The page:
Strange Hiring Provision from an I-Bank

GuyFawkes's picture
Rank: Orangutan | 363

I have an interview for an Associate role at an investment bank and when the recruiter came back to me, there were two provisions that they mentioned in their email that I have never seen before:

As a newly formed entity, you must be willing to work on an independent contractor (1099) basis. We anticipate offering employee status starting in 2015.
Compensation will be highly driven by your direct contribution to the team and the overall success of the business. (Note: you are NOT expected to do cold calling)

What does a 1099 status vs. W-2 mean for me in practical terms? Has anyone seen anything like this before? I have been out of the country for a few years so I am not sure if this is how things are done now or this is some kind of boiler room scheme?

Comments (22)

Mar 27, 2014

You would be an independent contractor meaning you will file quarterly and be fully responsible for all taxes / healthcare costs associated with that. Because taxes are much higher as a contractor since you pay the full payroll tax you should expect to be paid above street just to offset the increased costs. One way to offset this is to set yourself up as an LLC and then pay yourself as an employee out of the venture (if the bank will let you).

I had a consulting firm offer me a similar set up and I turned it down since after doing the math it was a raw deal (mostly because of the cost of liability insurance as a contractor).

Mar 27, 2014

Most of my friends who have worked as contractors (all in sales positions) have set up S corps for tax purposes. It's gone well for them so far. Depending on what state you're in, being a contractor also means you are eligible for OT.

Mar 27, 2014

For clarification purposes, the company would be in NYC and I live in White Plains now. I guess my other question on the whole thing is would anywhere reputable offer this kind of a scheme? Is this the new normal? The OT thing is very interesting, I will have to bring it up at some point to them.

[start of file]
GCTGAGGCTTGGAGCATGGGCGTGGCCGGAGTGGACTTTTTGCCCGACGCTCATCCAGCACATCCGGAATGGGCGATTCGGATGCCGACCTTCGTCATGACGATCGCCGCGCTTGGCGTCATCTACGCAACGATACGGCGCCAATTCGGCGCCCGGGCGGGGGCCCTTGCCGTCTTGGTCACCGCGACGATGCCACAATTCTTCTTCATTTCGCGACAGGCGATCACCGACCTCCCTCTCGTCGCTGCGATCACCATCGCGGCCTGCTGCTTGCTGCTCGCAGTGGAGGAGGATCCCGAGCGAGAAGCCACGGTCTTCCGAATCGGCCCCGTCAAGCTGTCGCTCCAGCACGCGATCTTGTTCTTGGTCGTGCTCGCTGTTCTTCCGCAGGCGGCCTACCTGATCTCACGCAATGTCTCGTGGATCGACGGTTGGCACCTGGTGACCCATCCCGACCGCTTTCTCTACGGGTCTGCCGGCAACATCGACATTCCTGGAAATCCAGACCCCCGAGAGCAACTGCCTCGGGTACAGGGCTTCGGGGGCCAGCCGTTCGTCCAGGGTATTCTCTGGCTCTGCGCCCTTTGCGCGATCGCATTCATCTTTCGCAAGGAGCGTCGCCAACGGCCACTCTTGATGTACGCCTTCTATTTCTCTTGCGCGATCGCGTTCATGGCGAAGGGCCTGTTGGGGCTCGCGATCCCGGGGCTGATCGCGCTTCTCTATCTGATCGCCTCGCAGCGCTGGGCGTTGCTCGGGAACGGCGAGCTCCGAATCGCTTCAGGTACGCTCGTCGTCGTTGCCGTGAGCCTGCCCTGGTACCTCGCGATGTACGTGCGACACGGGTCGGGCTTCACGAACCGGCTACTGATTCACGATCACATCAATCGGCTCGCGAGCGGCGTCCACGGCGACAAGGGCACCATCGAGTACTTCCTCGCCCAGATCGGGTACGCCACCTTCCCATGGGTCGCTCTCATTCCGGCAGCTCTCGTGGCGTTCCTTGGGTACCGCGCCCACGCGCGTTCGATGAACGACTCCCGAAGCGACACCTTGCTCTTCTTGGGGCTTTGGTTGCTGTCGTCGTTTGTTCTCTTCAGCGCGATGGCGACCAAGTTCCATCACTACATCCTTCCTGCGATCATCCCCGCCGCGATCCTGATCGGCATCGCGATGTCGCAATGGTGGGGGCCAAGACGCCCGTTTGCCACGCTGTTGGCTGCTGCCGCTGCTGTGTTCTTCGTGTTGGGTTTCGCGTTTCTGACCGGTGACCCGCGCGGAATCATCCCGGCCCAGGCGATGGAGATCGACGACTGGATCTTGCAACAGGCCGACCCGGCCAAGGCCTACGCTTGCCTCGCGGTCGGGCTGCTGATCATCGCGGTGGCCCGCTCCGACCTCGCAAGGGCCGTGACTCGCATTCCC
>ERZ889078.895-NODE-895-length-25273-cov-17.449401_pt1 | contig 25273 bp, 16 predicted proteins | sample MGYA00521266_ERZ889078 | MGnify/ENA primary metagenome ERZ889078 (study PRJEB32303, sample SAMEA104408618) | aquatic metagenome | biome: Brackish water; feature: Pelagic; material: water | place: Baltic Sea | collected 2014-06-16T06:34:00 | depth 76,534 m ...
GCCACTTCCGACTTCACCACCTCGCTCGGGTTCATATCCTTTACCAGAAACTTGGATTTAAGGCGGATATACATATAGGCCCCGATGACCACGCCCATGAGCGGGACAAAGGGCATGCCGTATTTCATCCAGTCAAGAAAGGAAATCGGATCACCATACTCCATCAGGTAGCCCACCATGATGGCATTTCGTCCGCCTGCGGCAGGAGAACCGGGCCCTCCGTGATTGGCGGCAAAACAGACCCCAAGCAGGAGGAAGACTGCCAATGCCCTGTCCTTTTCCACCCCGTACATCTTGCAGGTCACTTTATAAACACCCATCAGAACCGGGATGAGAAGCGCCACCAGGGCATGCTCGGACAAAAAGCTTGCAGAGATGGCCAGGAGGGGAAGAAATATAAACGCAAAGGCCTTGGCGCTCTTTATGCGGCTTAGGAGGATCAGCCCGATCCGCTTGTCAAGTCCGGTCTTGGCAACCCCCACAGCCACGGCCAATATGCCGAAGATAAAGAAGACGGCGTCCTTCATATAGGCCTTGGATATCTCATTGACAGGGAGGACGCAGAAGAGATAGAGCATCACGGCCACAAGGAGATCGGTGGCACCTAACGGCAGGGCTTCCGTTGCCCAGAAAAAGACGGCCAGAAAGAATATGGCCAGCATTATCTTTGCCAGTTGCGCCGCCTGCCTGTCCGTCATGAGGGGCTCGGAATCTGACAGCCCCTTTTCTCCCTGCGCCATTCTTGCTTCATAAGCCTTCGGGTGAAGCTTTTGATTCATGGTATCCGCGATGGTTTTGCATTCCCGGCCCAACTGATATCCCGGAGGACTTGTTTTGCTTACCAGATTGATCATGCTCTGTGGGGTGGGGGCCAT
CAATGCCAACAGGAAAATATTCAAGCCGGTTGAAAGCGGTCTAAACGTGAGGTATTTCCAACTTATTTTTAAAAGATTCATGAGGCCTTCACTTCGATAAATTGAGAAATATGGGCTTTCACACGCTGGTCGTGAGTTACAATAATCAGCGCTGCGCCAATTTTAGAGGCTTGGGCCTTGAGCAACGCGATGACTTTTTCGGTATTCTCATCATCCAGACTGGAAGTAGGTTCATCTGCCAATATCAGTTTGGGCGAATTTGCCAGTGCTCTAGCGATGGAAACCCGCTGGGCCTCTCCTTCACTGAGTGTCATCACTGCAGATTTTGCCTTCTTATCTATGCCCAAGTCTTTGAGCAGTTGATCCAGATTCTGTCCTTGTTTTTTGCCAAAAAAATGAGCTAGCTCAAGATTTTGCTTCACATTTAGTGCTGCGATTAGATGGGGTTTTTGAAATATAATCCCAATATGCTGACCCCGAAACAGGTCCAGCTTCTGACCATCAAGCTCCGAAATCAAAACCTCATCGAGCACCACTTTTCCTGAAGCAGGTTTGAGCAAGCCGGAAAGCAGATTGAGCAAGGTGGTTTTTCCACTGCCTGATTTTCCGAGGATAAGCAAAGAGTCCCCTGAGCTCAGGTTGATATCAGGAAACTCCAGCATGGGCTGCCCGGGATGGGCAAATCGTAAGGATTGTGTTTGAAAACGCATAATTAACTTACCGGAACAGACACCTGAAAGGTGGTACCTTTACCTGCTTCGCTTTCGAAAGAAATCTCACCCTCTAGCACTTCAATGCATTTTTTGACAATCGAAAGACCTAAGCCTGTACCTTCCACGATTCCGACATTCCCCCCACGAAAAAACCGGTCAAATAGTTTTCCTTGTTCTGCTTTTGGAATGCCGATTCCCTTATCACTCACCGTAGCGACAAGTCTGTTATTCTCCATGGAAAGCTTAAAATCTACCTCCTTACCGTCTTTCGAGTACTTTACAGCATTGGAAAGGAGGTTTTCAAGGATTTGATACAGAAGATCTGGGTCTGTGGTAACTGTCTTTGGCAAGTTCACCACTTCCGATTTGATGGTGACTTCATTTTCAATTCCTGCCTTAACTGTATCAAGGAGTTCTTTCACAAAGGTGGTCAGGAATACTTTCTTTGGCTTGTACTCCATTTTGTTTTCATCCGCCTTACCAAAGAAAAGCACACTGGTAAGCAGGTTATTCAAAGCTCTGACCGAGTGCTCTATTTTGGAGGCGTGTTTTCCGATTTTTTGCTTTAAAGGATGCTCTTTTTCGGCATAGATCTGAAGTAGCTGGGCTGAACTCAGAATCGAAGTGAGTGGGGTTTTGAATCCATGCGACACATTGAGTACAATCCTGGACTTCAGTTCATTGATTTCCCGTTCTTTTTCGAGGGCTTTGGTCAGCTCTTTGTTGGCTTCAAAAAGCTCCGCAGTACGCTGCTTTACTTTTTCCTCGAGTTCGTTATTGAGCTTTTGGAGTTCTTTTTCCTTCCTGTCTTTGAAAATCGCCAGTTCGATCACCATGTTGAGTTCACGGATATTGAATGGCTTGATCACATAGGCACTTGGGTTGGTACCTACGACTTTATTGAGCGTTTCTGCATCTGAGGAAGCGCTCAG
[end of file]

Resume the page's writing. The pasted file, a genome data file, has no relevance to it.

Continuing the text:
Mar 27, 2014
GuyFawkes:

For clarification purposes, the company would be in NYC and I live in White Plains now. I guess my other question on the whole thing is would anywhere reputable offer this kind of a scheme? Is this the new normal? The OT thing is very interesting, I will have to bring it up at some point to them.

It is not new normal. Some boutiques have been using this business model for I don't know how long to keep the costs down. Not only the firm can outsource (at no cost) all the admin but also they don't have to pay their employees when the business is slow. So a lot of these firms didn't pay their employees at all the last few years when the business dried up.

What these firms want to do is to build up the client base and then if everything works out the way they believe it could, they want to hire salaried employees (or put you on their payroll). Start-up boutiques use this business model. I don't know if you can motivate your employees enough this way. Employees would be result-orientated, but closing deals takes months, so employees would go months without pay.

Outside the advisory boutique, a lot of service companies have representatives across the country. They get paid when they make the sale and they pay a lot from that sale to the corporate HQ (for allowing them to use the brand).

For anyone who lives pay cheque to pay cheque to cover the expenses, this business model is not suitable at all.

Just to add,

Junior bankers end up not getting much of the share. These firms have a strict pecking order. Did you ask them how they measure your "contributions"? If you bring in a buyer (that actually bites), your contribution should be the biggest, but I can't imagine any boutique (or owners of these) that are happy to pay a big commission to analysts and associates.

    • 1
Mar 27, 2014
j-phone:

Junior bankers end up not getting much of the share. These firms have a strict pecking order. Did you ask them how they measure your "contributions"? If you bring in a buyer (that actually bites), your contribution should be the biggest, but I can't imagine any boutique (or owners of these) that are happy to pay a big commission to analysts and associates.